1. Lead a session. This entails facilitating a discussion. It may begin with a very short set up presentation but 90% of the time should be allocated for discussion. Proposals should not be academic papers but descriptions of the discussion you would like to lead and the experiences you have to offer. These are expected to be 1 or 2 pages in length and will fill slots in the Open Track.
  2. Give a plenary talk. Longer papers, up to a maximum of 5 pages in length, are invited for consideration as the basis of a plenary presentation of which no more than 3 are expected to be presented at the workshop.
  3. If you would like to attend but do not wish to lead a session or give a plenary presentation, please outline your interest in a short position paper. The intention is to make sure that participants have an active interest in the area, and that the workshop will benefit from their presence.

I really enjoyed the first workshop. The network has some strong partners involved and the standard of presentations was really high. We’ve changed the format around for the second workshop so there’s more opportunity for participation by delegates, with both pre-programmed and open sessions planned. We are also running the workshop in parallel with the LAPSI 2.0 and LIDER projects giving lots of networking opportunities.

The call for participation closes on Sunday, so if you want to come along you’ll need to be quick.

Mobilising for Action

Bull Ring at night (Creative Commons
Bull Ring at night (Creative Commons

The Birmingham Smart City Commission has established a number of thematic working groups, based on discussions with its members, with the aim of establishing a programme of strategic priorities and activity that will support delivery of Birmingham’s Smart City Roadmap. All activity aims to embed the principles of and address the strategic aims set out in the Roadmap:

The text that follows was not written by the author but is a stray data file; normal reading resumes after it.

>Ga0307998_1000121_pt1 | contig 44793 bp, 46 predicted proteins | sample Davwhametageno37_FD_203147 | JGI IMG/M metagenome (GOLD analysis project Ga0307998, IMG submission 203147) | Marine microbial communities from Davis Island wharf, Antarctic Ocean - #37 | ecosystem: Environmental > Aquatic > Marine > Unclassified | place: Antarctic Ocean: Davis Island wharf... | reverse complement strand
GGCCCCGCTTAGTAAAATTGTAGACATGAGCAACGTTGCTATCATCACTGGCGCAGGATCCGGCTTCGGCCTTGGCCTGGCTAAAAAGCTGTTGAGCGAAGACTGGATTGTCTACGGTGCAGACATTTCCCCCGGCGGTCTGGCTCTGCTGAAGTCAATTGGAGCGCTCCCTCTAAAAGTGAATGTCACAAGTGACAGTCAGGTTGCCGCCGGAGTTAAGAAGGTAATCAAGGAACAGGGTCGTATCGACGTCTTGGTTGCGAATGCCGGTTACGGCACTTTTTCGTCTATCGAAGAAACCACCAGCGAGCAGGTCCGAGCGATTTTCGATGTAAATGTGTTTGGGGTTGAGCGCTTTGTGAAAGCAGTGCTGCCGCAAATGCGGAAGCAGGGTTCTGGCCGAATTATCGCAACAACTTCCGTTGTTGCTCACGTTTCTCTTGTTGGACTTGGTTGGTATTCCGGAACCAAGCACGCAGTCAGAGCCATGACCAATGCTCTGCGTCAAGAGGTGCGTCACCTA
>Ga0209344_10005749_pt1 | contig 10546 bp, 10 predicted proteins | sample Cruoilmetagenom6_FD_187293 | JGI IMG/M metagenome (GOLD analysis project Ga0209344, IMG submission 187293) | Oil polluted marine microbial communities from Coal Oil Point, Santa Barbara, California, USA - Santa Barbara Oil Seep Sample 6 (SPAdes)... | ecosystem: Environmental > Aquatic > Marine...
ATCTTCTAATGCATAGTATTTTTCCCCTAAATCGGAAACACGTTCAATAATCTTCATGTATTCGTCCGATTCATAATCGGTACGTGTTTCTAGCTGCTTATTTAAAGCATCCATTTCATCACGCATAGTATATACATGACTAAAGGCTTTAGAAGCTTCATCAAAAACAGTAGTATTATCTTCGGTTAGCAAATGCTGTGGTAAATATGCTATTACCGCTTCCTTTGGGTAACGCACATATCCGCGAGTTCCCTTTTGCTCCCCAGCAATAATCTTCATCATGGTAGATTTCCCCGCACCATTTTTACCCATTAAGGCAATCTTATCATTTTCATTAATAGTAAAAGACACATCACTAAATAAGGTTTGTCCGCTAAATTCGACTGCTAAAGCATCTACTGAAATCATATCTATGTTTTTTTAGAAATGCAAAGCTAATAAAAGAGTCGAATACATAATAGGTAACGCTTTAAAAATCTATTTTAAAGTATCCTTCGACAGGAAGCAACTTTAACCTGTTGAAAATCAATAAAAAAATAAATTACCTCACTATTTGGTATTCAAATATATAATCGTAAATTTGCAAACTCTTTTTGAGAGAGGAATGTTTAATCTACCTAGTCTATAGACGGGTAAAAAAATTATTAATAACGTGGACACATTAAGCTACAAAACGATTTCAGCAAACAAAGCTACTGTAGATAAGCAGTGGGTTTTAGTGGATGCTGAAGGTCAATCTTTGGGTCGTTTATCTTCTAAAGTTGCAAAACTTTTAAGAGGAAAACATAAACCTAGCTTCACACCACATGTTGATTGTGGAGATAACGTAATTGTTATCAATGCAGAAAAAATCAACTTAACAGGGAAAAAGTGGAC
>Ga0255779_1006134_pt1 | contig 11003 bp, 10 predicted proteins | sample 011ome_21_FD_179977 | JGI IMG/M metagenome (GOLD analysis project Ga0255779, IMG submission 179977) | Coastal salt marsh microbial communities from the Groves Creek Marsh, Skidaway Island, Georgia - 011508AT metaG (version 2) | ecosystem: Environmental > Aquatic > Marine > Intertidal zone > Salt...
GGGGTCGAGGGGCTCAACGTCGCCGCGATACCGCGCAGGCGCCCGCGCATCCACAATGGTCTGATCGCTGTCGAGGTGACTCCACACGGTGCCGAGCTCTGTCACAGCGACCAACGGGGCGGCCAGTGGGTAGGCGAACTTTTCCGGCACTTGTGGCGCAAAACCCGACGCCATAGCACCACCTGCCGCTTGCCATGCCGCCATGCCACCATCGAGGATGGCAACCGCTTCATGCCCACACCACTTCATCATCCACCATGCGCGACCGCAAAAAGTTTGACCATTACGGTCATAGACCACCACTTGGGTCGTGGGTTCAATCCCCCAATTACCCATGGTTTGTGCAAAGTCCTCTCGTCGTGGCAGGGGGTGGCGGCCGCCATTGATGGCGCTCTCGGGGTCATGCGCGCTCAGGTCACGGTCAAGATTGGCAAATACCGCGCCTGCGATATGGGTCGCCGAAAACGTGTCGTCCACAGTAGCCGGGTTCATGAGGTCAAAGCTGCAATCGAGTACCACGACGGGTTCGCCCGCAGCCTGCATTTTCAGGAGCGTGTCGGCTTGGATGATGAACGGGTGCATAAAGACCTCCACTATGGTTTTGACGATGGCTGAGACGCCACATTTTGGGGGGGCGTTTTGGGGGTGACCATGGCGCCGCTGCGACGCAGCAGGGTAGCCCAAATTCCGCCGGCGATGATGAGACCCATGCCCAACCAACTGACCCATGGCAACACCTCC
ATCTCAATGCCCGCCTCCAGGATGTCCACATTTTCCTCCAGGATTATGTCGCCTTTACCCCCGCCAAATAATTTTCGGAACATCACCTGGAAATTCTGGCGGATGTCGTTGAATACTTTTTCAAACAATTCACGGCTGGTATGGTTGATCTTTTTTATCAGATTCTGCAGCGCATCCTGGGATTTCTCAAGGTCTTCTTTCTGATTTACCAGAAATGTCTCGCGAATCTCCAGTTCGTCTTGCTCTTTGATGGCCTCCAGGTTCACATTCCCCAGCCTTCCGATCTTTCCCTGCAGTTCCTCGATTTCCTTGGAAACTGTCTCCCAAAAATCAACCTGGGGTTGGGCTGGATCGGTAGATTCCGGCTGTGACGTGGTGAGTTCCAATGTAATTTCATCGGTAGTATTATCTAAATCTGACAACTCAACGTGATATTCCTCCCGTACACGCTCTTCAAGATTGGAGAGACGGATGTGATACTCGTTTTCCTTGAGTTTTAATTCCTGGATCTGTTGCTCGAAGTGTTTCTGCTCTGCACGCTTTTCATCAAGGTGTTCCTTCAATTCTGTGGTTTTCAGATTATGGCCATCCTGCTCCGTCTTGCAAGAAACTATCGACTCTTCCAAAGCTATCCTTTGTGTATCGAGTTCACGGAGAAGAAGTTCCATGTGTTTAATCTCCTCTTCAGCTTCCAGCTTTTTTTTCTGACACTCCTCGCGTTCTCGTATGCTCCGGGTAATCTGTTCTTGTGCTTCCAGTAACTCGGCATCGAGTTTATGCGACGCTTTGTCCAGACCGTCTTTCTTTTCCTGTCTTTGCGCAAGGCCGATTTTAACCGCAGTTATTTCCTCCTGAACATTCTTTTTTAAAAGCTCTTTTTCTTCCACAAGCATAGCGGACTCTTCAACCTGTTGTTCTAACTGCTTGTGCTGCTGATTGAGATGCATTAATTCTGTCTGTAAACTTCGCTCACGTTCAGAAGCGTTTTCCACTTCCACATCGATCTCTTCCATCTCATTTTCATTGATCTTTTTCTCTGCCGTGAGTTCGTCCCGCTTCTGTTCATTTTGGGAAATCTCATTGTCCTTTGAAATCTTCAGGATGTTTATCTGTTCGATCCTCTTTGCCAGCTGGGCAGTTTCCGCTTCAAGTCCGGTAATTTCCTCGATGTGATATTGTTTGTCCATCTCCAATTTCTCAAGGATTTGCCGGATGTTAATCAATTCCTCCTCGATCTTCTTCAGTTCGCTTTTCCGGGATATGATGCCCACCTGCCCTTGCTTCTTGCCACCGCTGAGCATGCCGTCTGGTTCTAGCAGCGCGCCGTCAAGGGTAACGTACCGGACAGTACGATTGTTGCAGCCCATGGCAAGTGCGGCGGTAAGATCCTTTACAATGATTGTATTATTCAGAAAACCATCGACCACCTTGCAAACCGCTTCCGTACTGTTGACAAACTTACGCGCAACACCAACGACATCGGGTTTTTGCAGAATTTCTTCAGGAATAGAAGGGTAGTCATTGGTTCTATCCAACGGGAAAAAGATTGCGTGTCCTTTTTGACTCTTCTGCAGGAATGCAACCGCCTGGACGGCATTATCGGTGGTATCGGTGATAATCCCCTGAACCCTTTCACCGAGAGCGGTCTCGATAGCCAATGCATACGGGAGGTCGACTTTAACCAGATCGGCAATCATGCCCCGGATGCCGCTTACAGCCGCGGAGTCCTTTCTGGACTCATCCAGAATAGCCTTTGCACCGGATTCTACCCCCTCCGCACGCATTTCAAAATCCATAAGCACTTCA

• Use of digital technologies and information to increase capacity of existing infrastructure and services
  • A joined up, integrated approach to service delivery across all sectors
  • Release and access to data
  • Citizen involvement, cooperation and citizen focused service delivery

Each working group is chaired by a lead representative from the Smart City Commission who is responsible for progressing the Smart City principles alongside the needs of the sector / area and its membership focused on practical actions that deliver real outcomes.

Working Groups and leads are as follows:

Benchmarking and Progress – Mark Barber, KPMG
Civic Economy – Jas Bains, Ashram Moseley Housing
Education, Skills & Innovation – David Hardman, Innovation Birmingham Ltd
Energy – TBC
Health – Tim Jones, UHB
Mobility – Nick Gregg, Amey
Open and Big Data – Bjorn Birgisson, Aston University

We are holding a meeting at the end of September to bring together the leads above with the Chair of the Commission (Cllr. Lisa Trickett – Cabinet Member – Green, Smart and Sustainable City) to agree the framework and collective vision that will ensure an integrated  approach across the themed areas.

You can read more about the results from the stakeholder analysis, undertaken with the Commission members and supported by Mark Barber from KPMG that helped to inform the development of the working groups and the timeplan for next steps here

Birmingham Smart City Roadmap launches

The Mailbox, Birmingham at night
The Mailbox, Birmingham

Today we launched the Birmingham Smart City Roadmap , which sets out over 35 actions that aim to influence the city’s approach to creating a sustainable and better future for its citizens by responding to challenges such as unemployment, the skills gap, health inequalities, effective mobility and carbon reduction targets.

The Roadmap has been developed by the Birmingham Smart City Commission, a body created by the city council which includes leading figures from the business, academic and public sectors, supported by Digital Birmingham.

It represents a collective ambition by city stakeholders to deliver real change by developing intelligent and integrated services through the use of digital technologies, data and open collaboration, driven by the citizens and communities that are core to the city’s future growth.